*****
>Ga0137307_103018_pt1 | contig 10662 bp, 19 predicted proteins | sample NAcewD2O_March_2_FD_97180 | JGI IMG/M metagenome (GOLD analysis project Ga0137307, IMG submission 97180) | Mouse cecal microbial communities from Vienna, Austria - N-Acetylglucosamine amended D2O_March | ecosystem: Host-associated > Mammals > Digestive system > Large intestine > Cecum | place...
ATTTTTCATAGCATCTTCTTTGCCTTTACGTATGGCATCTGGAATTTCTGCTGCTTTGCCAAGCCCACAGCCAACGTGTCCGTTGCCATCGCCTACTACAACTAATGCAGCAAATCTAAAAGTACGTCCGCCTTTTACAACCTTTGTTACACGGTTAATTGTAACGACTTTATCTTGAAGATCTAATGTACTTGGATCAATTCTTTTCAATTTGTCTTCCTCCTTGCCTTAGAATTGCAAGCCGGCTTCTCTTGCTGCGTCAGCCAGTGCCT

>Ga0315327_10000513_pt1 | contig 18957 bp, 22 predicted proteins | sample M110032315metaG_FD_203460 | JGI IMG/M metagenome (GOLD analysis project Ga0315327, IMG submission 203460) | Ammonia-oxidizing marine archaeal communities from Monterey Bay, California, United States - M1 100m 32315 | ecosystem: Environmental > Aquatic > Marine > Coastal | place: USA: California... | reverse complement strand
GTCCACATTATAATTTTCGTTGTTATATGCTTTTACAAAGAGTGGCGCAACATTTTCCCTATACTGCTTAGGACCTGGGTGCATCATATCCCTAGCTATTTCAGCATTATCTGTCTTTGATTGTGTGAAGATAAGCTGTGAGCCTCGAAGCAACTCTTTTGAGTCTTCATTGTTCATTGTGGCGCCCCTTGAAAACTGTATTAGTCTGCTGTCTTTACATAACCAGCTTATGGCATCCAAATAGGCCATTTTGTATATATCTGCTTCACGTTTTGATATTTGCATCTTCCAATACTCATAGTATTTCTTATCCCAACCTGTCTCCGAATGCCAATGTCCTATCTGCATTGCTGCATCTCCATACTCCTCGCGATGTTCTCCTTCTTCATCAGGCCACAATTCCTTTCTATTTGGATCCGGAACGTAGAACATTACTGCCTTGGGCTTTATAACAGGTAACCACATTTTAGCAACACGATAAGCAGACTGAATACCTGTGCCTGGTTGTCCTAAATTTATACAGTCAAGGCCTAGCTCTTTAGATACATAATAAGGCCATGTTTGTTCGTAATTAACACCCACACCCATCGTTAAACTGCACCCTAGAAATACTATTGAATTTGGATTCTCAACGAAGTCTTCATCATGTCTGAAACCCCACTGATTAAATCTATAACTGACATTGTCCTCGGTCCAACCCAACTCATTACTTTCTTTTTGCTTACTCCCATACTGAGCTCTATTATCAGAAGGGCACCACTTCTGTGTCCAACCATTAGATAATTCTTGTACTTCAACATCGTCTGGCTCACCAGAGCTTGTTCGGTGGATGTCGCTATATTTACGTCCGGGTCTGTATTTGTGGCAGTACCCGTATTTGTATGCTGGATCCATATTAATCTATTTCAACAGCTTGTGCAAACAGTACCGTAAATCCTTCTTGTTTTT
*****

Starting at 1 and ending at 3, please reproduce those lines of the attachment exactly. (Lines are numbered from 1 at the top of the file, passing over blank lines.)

>Ga0137307_103018_pt1 | contig 10662 bp, 19 predicted proteins | sample NAcewD2O_March_2_FD_97180 | JGI IMG/M metagenome (GOLD analysis project Ga0137307, IMG submission 97180) | Mouse cecal microbial communities from Vienna, Austria - N-Acetylglucosamine amended D2O_March | ecosystem: Host-associated > Mammals > Digestive system > Large intestine > Cecum | place...
ATTTTTCATAGCATCTTCTTTGCCTTTACGTATGGCATCTGGAATTTCTGCTGCTTTGCCAAGCCCACAGCCAACGTGTCCGTTGCCATCGCCTACTACAACTAATGCAGCAAATCTAAAAGTACGTCCGCCTTTTACAACCTTTGTTACACGGTTAATTGTAACGACTTTATCTTGAAGATCTAATGTACTTGGATCAATTCTTTTCAATTTGTCTTCCTCCTTGCCTTAGAATTGCAAGCCGGCTTCTCTTGCTGCGTCAGCCAGTGCCT

>Ga0315327_10000513_pt1 | contig 18957 bp, 22 predicted proteins | sample M110032315metaG_FD_203460 | JGI IMG/M metagenome (GOLD analysis project Ga0315327, IMG submission 203460) | Ammonia-oxidizing marine archaeal communities from Monterey Bay, California, United States - M1 100m 32315 | ecosystem: Environmental > Aquatic > Marine > Coastal | place: USA: California... | reverse complement strand